Private ambulances demand R10m from RAF, threaten to stop service

The Mercury

Durban – THE Road Accident Fund (RAF) will need to verify the legal basis of the estimated R10 million payment demanded by the KwaZulu-Natal Private Ambulances Association (KZNPAA).

RAF spokesperson William Maphutha said they would be looking extensively at the grievances and would then respond accordingly. “We have to consult thoroughly, however, we duly acknowledge the memorandum and it must be noted that the memorandum was addressed not only to the RAF, but also to other government departments such as the Department of Health and the

Department of Transport, so it is critical that we engage with these departments as key stakeholders,” he said.

Maphutha said some of the matters raised would require them to determine whether or not there were contractual agreements, but they welcomed the opportunity to engage with all the parties involved to find a solution.

He said additional details would be communicated once the relevant information had been gathered. In a memorandum handed to the RAF on Friday, KZNPAA chairperson Andile Nduli said the non-payment of claims was economic sabotage by the RAF, saying they would suspend their services if their demands were not met.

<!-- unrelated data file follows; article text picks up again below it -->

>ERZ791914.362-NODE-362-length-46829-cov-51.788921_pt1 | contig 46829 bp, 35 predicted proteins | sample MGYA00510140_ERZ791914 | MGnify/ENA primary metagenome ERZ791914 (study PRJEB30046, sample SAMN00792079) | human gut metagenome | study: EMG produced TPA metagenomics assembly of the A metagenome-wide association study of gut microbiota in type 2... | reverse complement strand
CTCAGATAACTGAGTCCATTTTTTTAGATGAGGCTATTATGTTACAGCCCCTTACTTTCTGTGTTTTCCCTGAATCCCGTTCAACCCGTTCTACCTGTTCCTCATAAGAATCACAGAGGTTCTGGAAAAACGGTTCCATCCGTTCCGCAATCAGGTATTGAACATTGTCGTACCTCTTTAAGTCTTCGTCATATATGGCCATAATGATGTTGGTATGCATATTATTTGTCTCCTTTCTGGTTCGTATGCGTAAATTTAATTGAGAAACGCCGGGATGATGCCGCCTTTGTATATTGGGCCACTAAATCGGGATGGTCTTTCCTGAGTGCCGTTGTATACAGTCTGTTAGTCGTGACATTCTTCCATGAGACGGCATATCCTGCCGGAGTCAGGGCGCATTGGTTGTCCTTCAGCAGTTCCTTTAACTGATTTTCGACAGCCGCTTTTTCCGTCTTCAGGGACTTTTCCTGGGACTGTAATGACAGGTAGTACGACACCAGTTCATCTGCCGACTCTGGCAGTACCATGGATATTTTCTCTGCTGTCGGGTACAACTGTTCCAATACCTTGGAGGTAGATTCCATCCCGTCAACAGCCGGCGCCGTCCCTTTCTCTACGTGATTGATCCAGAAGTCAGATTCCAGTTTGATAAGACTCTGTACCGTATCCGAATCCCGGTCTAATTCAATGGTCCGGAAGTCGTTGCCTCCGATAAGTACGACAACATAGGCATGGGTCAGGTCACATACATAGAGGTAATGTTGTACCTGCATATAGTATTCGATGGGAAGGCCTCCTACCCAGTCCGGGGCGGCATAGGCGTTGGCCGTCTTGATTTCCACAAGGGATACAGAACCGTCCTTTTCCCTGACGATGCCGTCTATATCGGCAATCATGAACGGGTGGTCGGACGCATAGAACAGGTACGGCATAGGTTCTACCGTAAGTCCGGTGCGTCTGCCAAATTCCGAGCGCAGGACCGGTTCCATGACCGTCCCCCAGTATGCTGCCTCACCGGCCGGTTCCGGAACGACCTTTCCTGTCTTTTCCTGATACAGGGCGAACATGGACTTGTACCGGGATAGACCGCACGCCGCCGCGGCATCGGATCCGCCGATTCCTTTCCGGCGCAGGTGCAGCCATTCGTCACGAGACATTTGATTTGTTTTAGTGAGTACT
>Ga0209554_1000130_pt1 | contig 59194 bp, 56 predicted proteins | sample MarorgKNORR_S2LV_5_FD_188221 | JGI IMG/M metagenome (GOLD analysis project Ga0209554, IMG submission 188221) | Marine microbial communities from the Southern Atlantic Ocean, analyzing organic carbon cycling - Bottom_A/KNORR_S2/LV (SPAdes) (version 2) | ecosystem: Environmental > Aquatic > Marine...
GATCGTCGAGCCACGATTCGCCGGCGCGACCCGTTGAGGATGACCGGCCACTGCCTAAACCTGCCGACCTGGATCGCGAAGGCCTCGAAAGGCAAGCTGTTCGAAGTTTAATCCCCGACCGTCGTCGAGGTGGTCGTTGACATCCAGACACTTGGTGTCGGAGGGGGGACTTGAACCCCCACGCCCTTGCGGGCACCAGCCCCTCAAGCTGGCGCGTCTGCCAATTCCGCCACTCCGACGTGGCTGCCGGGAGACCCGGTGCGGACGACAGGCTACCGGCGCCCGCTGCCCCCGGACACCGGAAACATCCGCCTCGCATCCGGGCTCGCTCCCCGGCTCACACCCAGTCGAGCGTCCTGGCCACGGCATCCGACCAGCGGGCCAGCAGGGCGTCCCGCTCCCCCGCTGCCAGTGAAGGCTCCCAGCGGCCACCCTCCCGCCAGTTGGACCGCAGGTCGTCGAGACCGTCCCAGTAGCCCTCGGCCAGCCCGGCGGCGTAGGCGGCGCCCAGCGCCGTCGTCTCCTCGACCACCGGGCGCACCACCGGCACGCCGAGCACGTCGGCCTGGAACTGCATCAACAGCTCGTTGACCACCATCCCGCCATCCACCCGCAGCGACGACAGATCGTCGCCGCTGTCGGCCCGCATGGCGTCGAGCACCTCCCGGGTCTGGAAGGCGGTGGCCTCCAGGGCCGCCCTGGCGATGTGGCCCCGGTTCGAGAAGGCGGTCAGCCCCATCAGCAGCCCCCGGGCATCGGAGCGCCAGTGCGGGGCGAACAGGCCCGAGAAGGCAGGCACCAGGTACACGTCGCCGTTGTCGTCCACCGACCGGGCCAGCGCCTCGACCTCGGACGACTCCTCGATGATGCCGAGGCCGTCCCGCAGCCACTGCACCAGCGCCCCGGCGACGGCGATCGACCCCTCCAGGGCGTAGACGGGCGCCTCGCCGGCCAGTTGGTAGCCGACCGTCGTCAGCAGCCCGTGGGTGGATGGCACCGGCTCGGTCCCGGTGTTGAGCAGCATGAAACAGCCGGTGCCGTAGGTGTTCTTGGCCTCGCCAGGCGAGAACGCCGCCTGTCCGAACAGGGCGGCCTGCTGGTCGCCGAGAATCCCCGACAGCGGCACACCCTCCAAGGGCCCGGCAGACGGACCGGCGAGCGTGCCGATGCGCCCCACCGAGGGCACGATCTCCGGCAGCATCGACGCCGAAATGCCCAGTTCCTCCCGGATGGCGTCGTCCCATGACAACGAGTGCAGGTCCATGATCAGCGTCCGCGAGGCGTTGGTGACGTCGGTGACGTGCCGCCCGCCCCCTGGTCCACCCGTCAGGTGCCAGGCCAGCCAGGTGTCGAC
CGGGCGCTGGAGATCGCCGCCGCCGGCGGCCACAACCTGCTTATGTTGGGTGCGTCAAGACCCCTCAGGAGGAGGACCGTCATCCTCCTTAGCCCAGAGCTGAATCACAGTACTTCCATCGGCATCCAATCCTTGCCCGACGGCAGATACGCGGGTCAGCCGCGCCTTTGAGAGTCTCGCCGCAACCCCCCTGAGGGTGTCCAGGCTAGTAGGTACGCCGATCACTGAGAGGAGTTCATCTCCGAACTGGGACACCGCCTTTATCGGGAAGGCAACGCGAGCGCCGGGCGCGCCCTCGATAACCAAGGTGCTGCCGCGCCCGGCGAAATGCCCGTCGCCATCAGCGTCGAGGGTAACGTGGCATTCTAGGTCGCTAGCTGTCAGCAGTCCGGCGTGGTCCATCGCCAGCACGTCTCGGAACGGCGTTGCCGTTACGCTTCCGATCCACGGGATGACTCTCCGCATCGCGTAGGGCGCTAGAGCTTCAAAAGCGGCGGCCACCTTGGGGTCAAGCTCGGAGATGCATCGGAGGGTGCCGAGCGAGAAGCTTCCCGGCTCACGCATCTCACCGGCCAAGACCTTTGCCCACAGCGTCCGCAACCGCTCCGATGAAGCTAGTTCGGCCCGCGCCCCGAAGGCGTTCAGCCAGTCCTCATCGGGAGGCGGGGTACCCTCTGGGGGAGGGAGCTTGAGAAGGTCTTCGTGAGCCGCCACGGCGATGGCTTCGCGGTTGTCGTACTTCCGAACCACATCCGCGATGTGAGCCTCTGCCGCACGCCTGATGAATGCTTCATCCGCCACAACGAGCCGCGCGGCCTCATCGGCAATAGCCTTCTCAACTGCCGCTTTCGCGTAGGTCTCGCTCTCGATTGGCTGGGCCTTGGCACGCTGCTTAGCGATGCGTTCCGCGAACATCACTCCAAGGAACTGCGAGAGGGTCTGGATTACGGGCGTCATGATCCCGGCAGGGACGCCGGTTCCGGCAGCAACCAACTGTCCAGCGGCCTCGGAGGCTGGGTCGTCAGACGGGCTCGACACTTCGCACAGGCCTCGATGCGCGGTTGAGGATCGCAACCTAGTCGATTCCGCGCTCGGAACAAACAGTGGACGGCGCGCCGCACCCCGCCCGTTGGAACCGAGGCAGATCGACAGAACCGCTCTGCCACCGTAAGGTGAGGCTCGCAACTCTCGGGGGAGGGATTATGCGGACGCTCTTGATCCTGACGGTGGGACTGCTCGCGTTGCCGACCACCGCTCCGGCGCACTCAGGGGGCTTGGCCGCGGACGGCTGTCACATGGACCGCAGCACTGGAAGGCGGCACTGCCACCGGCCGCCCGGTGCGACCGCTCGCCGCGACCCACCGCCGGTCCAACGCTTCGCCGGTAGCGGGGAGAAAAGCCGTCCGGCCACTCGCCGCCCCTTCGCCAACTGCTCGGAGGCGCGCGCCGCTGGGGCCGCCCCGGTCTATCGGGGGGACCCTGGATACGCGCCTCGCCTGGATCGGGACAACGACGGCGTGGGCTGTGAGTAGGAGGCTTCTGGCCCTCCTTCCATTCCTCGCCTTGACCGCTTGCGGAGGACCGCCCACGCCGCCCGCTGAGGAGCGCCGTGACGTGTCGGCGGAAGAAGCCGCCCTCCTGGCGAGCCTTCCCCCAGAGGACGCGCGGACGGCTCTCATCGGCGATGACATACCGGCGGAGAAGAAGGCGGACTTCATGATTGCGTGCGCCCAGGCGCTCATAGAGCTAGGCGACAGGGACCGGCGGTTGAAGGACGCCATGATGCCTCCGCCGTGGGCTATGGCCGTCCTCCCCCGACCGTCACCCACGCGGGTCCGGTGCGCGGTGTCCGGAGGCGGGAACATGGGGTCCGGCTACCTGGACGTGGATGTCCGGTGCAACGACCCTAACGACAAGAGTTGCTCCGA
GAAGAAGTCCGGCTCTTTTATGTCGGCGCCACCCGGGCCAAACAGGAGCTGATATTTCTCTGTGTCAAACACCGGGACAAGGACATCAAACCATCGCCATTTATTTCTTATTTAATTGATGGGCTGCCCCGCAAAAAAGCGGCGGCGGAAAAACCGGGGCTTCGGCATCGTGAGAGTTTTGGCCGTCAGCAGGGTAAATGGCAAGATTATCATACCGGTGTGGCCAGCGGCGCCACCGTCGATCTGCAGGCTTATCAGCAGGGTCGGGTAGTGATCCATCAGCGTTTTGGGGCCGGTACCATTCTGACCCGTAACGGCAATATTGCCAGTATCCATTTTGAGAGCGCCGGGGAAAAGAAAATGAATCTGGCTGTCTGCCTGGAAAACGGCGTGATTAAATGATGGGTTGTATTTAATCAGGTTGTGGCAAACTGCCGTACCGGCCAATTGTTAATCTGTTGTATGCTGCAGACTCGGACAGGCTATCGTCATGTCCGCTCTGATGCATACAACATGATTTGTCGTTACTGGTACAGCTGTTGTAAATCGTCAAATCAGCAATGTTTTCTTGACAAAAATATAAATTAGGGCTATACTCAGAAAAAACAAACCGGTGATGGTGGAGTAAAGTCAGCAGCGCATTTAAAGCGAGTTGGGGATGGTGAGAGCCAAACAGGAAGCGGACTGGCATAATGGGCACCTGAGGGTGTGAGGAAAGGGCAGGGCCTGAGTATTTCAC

“Should you fail to meet our demands and deal decisively with this economic sabotage, we shall have no option but to return here on a more radical programme.

“Also, we shall withdraw our ambulances without any further notice. “Our right to approach the courts to enforce our rights is duly reserved,” he said. Nduli said they last received payment from RAF in February and there had been no formal communication with the fund on the reasons for their failure to service the debt.

He said members of the association were serious business operators and provided employment to 450 people. Private ambulances receive no financial assistance from the government, and their operations were primarily funded through claims from the RAF.

“Lack of payment from March 2020 has caused extreme harm and suffering to our businesses. Yet we still provide the service, for we understand that the victims are not responsible for this negligence. “Many lives would have been lost unnecessarily. However ‘free service’ can’t continue forever,” Nduli said.